Thursday, October 19, 2006

Tale of two so-called "nations"

Yassir abu Hilala, writing today Thursday Oct 19 in the Jordanian newspaper Al-Ghad, says yesterday's AlQaeda parade in Ramadi didn't have any practical significance, being merely part of the ongoing "public relations war." He backs up to tell us a little of the history of the group that has functioned in Iraq, starting after the fall of the Taliban in Afghanistan, initially as a more or less nameless group led by Abu Musab al-Zarqawi, then as "Unity and Jihad", until eventually Zarqawi pledged allegiance to Bin Laden, and the group became known as "AlQaeda in the land of the two rivers".

What follows is interesting. People talked about the fact that Zarqawi wasn't Iraqi, and neither were Bin Laden and his circle, and there were questions whether the leadership understood the ins and outs of the Iraqi situation. The result was the formation of the Mujahideen Shura (advisory) Council, nominally headed by an Iraqi, Abdullah Rashid al-Baghdadi by name, and supposedly open to Iraqis. But operations (including financing and "conceptual" issues) remained in the hands of AlQaeda, i.e., the foreigners. Here is where it might start to dawn on the astute reader what Hilala's point is: This problem of public-relations Iraqization is exactly the issue that the Americans have faced.

Resuming, when Zarqawi died there was a natural expectation that his successor as head of operations would be an Iraqi, but instead the successor was Abu Hamza al-Muhajir, who is Egyptian. So this issue of Iraqization continued, and the next move in that direction was the recent announcement about the Alliance of the Mutayyibin whose point was that AlQaeda was joining itself with tribal leaders. The writer explains that in pre-Islamic times, there was a ceremony of washing the hands in perfume (Tayib) before making important alliances, and there are aspects of the old stories that apply here, supposedly giving the name resonance and importance. (If I could follow the details I would offer them here, but I fear getting it wrong). (NOTE: A fellow blogger kindly posted an explanation with background of the "perfumed hands" reference here). In any event, the Mutayyibin Alliance was preparatory to this announcement about the Islamic Nation, supposedly, or in a public-relations sense, the culmination of the Iraqization of the movement. And naturally, the head of the Islamic Nation has a good Iraqi name: Abu Omar al-Baghdadi.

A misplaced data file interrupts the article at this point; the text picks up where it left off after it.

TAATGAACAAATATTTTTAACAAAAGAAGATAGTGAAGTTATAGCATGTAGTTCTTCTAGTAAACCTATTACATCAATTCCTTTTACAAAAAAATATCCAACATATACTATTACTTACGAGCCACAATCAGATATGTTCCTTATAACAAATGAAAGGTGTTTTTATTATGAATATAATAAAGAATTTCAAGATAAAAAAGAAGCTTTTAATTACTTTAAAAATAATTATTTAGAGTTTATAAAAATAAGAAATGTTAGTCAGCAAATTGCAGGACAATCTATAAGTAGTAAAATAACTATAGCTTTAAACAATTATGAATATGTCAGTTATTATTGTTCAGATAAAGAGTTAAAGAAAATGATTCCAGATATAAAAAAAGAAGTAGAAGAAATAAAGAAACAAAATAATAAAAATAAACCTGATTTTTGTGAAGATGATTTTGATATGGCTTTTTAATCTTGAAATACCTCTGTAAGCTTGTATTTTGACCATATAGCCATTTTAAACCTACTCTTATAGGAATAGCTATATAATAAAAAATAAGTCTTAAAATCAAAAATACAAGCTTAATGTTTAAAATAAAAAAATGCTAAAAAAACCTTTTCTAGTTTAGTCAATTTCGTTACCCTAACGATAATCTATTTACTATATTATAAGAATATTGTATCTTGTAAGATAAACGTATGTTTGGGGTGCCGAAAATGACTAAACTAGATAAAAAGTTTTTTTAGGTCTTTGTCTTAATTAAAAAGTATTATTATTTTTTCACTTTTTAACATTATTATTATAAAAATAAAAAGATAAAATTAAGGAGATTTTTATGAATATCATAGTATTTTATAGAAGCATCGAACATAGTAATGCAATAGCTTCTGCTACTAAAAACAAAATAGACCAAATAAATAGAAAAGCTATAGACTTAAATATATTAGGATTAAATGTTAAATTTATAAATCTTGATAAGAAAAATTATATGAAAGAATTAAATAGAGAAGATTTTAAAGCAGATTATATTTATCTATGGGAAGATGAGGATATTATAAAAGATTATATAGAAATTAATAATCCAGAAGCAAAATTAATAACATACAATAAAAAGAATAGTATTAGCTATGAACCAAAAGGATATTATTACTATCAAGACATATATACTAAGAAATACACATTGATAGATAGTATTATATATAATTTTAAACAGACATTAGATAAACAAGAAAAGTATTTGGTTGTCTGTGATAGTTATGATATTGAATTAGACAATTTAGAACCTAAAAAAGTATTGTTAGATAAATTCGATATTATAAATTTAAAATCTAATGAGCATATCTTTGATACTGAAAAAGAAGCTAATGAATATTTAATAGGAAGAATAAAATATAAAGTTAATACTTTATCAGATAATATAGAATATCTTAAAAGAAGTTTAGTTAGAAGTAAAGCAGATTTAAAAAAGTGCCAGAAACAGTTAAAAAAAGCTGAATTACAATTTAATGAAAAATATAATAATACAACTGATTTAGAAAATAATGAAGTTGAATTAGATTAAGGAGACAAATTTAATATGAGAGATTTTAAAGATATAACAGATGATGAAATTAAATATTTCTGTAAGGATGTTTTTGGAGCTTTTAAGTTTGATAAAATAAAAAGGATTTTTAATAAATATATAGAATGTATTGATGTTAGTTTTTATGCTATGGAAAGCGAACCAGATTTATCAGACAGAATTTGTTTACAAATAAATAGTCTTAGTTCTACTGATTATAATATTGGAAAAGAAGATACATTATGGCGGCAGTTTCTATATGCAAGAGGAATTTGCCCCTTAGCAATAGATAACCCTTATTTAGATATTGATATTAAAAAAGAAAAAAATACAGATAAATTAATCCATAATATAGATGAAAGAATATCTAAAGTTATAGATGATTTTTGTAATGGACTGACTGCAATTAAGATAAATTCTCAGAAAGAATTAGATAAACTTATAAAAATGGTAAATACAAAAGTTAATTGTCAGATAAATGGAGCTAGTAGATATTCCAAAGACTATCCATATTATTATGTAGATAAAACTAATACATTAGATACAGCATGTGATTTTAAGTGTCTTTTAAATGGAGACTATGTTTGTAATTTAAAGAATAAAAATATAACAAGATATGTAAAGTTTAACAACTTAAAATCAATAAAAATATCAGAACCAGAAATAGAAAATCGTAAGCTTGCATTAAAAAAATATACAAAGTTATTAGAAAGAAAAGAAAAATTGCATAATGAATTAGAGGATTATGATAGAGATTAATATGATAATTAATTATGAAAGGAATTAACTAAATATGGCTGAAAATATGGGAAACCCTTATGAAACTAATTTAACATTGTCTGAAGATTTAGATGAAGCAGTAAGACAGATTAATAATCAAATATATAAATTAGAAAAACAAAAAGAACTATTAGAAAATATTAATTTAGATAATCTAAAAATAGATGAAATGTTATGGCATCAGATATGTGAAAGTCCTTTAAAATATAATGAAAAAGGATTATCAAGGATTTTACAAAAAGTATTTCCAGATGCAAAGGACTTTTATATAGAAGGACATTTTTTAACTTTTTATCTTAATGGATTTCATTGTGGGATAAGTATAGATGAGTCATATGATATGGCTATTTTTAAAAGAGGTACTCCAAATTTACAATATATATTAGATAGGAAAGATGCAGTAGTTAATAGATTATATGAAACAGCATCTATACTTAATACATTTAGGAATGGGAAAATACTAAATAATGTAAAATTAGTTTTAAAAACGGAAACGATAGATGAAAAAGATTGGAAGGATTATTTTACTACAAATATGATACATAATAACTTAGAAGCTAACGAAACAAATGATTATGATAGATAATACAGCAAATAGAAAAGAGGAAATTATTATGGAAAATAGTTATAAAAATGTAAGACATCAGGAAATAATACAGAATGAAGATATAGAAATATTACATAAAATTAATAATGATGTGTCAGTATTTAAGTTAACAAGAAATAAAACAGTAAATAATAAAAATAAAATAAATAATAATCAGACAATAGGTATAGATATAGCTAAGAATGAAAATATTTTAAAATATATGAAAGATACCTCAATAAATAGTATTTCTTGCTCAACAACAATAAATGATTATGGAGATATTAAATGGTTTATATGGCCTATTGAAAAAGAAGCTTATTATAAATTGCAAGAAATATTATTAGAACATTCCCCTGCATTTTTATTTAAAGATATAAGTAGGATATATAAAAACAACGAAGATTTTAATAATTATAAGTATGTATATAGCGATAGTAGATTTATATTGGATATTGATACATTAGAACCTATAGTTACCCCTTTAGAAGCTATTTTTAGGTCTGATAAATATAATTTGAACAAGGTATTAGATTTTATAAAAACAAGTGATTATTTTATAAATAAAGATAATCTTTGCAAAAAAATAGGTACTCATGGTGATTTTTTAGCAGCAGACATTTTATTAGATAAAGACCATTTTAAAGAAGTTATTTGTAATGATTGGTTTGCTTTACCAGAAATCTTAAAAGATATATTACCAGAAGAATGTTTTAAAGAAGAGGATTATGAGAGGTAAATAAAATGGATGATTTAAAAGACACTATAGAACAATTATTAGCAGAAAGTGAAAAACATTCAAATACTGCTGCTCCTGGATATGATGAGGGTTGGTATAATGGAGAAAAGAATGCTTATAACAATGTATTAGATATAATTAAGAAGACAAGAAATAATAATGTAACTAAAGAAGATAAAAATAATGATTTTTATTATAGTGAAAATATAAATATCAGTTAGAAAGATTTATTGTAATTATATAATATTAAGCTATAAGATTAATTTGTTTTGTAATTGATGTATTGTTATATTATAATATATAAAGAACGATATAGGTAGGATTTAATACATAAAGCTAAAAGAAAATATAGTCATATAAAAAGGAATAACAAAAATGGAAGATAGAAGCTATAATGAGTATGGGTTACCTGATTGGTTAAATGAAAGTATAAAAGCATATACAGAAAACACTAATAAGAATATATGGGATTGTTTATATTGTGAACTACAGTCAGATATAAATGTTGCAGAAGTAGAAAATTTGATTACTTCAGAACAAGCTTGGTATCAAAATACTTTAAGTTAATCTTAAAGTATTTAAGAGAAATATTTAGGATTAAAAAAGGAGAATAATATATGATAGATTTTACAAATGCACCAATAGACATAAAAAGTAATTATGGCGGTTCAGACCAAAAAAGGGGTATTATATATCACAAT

The parade yesterday didn't mean much in practical terms, and certainly the geographic scope of this is very narrow. But then so is the Green Zone, Hilala notes. They each have their Green Zone and their public relations apparatus, the "nation" in the Green Zone and AlQaeda's "nation". What is certain, says Hilala, is that what we don't have in Iraq is a real nation.

6 Comments:

Blogger Marc said...

"what we don't have in Iraq is a real *state*" - dawla. "a real nation" would be "watan"...

5:59 PM  
Blogger badger said...